The opinion of the court was delivered by: Honorable Michael A. Telesca United States District Judge
Represented by counsel, plaintiff Darryl L. Rugless ("Plaintiff") brings this action pursuant to 42 U.S.C. § 1383(c)(3) and 42 U.S.C. § 405(g) of the Social Security Act ("the Act") seeking review of a final decision of the Commissioner of Social Security ("Commissioner"), denying his application for Supplemental Security Income ("SSI"). Specifically, Plaintiff alleges that the decision of the Administrative Law Judge ("ALJ") denying his application for benefits was not supported by substantial evidence and was contrary to applicable legal standards.
Plaintiff has moved for judgment on the pleadings pursuant to Fed. R. Civ. P. 12(c) ("Rule 12(c)") and 42 U.S.C. 405(g) seeking to reverse the Commissioner's decision or, in the alternative, to remand the matter for reconsideration of the evidence. The Commissioner has cross-moved for judgment on the pleadings pursuant to 42 U.S.C. § 405(g) on the grounds that the ALJ's was supported by substantial evidence and was legally correct.
Under Rule 12(c), judgment on the pleadings may be granted where the material facts are undisputed and where judgment on the merits is possible merely by considering the contents of the pleadings. Sellers v. M.C. Floor Crafters, Inc., 842 F.2d 639 (2d Cir. 1988). For the reasons set forth below, this Court finds that the decision of the Commissioner was supported by substantial evidence in the record and was in accordance with the applicable legal standards. Accordingly, the Commissioner's motion for judgment on the pleadings is hereby granted.
Plaintiff filed an application on September 11, 2009, for SSI claiming a disability since December 31, 2008, due to a back injury, panic attacks, and chronic pain. At the time he filed his application, Plaintiff was thirty-nine years-old and had performed past work in factory assembly, as a teacher's aid, and as a truck driver/laborer. Plaintiff's application was denied by the Social Security Administration ("the Administration") on November 24, 2009. On December 2, 2009, Plaintiff filed a written request for a hearing.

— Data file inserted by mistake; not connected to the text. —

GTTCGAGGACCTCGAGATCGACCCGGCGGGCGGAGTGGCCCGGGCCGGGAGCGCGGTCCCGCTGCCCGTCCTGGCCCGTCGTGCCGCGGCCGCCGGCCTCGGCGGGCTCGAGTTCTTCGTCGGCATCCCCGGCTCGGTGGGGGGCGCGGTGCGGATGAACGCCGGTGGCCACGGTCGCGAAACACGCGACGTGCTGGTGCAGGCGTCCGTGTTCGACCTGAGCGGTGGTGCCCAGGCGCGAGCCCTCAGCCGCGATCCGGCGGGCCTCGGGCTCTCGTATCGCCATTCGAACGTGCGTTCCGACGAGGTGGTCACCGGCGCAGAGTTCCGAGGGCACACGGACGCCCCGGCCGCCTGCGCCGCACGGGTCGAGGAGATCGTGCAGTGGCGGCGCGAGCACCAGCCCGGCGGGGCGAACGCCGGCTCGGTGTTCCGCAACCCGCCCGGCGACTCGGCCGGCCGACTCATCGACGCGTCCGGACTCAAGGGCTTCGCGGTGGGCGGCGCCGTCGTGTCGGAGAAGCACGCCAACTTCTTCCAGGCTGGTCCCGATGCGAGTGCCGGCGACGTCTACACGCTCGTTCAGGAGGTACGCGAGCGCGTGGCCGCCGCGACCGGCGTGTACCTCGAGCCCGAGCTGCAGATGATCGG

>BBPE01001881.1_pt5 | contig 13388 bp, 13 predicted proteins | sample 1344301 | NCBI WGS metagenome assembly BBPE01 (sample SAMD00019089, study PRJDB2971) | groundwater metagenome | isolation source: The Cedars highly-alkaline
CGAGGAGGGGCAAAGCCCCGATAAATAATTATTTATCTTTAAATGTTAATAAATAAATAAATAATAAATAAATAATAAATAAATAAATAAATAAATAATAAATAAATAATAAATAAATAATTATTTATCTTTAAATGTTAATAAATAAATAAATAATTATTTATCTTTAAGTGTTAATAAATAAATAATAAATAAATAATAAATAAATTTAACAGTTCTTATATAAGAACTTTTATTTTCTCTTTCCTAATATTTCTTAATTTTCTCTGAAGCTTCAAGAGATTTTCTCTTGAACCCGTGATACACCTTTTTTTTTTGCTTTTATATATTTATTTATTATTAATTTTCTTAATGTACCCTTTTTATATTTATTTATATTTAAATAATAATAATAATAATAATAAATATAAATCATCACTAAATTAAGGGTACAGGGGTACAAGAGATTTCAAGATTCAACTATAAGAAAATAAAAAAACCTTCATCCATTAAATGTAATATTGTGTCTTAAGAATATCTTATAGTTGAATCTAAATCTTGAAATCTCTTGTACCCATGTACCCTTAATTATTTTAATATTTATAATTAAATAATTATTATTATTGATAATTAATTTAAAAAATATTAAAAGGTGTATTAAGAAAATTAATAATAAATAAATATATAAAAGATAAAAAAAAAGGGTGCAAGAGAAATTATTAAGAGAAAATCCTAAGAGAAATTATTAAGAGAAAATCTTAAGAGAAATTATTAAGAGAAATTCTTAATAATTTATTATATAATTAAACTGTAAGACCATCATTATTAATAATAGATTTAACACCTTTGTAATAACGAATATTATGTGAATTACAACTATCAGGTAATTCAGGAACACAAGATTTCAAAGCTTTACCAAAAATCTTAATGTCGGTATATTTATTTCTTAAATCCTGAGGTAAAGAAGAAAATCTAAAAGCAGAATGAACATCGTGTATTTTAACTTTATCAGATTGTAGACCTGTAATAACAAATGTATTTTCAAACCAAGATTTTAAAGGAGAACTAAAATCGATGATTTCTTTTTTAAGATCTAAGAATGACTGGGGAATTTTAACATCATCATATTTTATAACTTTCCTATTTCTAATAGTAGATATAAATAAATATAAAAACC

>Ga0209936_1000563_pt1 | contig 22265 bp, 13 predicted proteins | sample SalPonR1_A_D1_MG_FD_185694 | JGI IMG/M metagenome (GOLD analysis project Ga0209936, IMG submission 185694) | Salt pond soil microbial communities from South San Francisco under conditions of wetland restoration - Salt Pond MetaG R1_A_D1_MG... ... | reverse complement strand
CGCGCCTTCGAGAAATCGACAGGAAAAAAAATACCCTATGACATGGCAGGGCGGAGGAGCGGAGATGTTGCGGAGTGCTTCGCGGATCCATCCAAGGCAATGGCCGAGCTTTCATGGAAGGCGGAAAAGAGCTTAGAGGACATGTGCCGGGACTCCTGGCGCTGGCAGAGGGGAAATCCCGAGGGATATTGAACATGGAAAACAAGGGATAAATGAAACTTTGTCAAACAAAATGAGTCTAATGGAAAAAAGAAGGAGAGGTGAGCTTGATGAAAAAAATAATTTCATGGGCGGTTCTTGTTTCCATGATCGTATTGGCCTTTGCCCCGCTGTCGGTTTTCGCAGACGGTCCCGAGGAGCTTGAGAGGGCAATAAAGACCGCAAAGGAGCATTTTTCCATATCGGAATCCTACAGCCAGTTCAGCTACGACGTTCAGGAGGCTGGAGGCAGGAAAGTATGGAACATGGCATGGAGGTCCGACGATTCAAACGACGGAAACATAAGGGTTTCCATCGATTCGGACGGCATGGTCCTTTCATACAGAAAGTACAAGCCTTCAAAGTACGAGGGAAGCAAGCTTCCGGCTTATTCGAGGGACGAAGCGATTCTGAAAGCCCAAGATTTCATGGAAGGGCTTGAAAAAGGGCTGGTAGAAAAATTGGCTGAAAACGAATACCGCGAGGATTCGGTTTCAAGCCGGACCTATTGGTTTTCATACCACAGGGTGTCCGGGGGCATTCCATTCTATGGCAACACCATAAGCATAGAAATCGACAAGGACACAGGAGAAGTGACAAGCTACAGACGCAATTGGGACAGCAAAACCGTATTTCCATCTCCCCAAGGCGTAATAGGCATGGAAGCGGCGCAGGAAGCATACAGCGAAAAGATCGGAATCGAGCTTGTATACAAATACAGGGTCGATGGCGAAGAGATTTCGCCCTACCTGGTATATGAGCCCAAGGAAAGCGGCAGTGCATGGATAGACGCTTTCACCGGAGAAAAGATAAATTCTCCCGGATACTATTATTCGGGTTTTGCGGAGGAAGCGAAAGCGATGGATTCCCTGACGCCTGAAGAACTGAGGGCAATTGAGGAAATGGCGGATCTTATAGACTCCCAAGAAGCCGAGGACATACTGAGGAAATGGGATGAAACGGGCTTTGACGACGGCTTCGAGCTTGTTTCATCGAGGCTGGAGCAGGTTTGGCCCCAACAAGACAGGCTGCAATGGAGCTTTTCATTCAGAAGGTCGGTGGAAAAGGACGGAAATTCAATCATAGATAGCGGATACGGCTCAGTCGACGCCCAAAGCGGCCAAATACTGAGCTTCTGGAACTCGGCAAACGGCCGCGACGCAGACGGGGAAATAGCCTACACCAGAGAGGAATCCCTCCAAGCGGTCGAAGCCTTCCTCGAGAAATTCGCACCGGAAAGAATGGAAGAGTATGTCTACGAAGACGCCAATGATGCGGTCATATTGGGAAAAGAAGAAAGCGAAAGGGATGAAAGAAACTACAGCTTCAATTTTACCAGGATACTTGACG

Plaintiff appeared for the hearing, with counsel, before ALJ Jennifer Whang on May 10, 2011. The ALJ appeared via videoconference. Arthur Brown, a vocational expert, testified by phone at the hearing. In a decision dated June 6, 2011, the ALJ determined that Plaintiff was not disabled within the meaning of the Act. The ALJ's decision became the final decision of the Commissioner when the Social Security Appeals Council denied Plaintiff's request for review on October 26, 2011. On December 19, 2011, Plaintiff filed this action.
I. Jurisdiction and Scope of Review
Title 42 U.S.C., § 405(g) grants jurisdiction to district courts to hear claims based on the denial of Social Security benefits. This section directs that when considering such a claim, the Court must accept the findings of fact made by the Commissioner, provided that such findings are supported by substantial evidence in the record. Substantial evidence is defined as "such relevant evidence as a reasonable mind might accept as adequate to support a conclusion." Consolidated Edison Co. v. NLRB, 305 U.S. 197, 217 (1938); see also Moore v. Sec'y of Health and Human Services, 778 F.2d 127, 130 (2d Cir. 1985). Section 405(g) thus limits the Court's scope of review to determining whether the Commissioner's findings were supported by substantial evidence, and whether the Commissioner employed the proper legal standards in evaluating the plaintiff's claim. See Mongeur v. Heckler, 722 F.2d 1033, 1038 (2d Cir. 1983) (stating that a reviewing court does not decide a benefits case de novo).
II. The Commissioner's decision to deny the Plaintiff benefits was supported by substantial evidence in the record.
In her decision, the ALJ adhered to the five-step sequential analysis for evaluating Social Security disability benefits claims, which requires the ...